You can join a growing community of “citizen scientists” who help to expand our body of scientific knowledge by crowdsourcing data collection. In citizen science, an institution or agency creates a project and its infrastructure, then recruits everyday people to help, vastly increasing the number of individuals collecting data in the environment. “Citizen” in this context is shorthand for “Citizen of the World” and does not relate to legal status.
A similar concept, “community science,” has a bottom-up structure. For example, people may notice a cancer cluster in their neighborhood, go door-to-door collecting people’s stories, then approach scientists for help in proving and solving the problem. While this is important work, it differs from the crowd-sourcing approach of citizen science.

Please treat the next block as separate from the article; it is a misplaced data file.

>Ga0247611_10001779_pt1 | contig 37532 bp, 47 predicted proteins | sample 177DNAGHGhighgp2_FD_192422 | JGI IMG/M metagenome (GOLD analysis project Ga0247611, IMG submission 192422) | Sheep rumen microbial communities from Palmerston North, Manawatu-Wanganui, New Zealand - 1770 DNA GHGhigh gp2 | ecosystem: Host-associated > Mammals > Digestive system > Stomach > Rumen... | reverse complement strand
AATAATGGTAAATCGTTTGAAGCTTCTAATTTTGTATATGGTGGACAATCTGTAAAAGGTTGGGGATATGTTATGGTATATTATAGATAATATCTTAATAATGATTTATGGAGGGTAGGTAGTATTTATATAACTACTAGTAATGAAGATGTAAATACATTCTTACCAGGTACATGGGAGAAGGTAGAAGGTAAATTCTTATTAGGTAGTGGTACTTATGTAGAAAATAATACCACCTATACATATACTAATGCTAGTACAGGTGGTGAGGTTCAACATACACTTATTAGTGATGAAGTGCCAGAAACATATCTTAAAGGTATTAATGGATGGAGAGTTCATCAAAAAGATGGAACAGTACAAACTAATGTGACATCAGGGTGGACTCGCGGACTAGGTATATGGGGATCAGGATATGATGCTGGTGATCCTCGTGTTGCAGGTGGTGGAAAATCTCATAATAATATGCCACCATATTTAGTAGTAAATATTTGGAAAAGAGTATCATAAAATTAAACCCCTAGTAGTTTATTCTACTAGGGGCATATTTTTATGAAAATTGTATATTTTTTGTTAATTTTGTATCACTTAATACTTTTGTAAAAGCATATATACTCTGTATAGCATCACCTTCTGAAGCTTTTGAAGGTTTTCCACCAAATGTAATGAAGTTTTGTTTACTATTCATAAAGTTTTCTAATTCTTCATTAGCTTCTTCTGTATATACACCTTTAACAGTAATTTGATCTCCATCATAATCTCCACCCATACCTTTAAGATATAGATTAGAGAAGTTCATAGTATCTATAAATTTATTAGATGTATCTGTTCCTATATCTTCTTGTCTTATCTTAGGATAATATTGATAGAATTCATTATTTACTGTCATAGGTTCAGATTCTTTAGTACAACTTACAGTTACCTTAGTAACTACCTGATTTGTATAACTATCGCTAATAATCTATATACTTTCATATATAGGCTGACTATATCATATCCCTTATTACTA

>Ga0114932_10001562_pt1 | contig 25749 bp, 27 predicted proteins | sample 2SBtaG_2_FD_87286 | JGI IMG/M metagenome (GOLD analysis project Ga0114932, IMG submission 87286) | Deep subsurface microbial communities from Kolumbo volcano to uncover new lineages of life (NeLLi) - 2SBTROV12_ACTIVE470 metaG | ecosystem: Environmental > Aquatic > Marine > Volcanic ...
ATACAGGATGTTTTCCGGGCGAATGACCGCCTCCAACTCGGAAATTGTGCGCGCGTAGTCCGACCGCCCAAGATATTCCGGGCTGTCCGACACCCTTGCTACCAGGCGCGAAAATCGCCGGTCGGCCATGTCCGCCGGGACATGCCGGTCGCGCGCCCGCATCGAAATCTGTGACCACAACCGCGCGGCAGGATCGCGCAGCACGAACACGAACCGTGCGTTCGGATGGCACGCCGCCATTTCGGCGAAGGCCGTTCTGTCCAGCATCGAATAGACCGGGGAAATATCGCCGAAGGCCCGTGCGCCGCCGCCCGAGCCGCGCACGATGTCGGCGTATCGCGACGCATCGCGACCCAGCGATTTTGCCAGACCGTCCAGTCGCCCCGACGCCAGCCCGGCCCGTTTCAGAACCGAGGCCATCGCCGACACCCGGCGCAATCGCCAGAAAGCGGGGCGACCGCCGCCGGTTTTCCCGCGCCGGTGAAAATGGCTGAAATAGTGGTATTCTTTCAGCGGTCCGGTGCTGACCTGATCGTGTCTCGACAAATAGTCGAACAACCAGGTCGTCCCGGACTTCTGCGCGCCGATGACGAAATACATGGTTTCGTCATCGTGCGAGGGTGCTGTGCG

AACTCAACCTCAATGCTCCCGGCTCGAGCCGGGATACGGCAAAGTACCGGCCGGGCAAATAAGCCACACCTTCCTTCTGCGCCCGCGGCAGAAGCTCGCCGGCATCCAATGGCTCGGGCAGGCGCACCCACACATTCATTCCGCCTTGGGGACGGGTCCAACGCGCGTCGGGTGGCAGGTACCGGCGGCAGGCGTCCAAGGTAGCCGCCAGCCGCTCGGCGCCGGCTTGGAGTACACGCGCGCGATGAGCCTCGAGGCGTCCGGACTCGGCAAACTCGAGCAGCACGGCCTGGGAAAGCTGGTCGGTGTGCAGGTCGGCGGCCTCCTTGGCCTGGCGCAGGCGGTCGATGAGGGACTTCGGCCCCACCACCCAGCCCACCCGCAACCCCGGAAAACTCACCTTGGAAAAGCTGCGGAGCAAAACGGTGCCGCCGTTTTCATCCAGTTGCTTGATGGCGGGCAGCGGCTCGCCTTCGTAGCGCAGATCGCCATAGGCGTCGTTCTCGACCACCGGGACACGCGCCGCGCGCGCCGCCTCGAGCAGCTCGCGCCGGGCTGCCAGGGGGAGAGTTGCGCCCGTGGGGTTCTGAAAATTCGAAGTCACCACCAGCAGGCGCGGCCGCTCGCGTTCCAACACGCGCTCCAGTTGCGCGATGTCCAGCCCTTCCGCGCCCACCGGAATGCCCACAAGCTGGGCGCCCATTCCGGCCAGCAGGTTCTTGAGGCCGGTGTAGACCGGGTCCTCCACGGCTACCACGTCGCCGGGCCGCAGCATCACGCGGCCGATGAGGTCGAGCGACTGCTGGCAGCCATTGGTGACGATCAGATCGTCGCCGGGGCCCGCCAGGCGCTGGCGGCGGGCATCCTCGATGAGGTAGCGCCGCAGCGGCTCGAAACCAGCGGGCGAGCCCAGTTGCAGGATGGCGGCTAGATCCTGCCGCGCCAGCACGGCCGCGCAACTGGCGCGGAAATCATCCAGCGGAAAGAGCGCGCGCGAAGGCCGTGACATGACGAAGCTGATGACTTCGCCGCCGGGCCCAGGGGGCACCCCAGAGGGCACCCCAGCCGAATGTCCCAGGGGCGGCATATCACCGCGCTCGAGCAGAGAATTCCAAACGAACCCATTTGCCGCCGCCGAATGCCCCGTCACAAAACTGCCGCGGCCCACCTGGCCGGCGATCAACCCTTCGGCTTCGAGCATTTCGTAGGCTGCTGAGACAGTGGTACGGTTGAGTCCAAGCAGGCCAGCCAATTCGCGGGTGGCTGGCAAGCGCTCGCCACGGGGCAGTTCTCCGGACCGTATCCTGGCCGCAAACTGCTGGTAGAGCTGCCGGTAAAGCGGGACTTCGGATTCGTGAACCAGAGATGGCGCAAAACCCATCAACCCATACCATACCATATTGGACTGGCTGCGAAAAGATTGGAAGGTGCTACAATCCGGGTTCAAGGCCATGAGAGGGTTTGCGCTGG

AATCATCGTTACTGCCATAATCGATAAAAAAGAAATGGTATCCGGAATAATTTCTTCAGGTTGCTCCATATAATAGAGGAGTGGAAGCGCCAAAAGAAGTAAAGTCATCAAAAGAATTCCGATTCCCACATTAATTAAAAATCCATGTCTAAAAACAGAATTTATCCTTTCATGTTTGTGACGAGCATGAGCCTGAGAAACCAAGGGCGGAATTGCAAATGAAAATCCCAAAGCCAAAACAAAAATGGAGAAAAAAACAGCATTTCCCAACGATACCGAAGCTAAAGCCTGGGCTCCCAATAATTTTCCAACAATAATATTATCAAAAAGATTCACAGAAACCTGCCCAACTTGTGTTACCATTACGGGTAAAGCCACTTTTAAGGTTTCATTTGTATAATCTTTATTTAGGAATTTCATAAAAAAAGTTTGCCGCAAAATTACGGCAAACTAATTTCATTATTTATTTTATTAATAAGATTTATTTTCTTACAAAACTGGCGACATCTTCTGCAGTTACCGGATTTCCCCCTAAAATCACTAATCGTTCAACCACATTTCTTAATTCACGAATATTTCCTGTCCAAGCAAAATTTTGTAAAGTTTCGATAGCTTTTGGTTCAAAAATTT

Learn about citizen science with Norman Dudziak, a retired environmental engineer and science liaison for the Barrington Land Conservation Trust. Norm has been a member of the Land Trust’s Stewardship Committee for many years and has served on the Land Trust’s Board.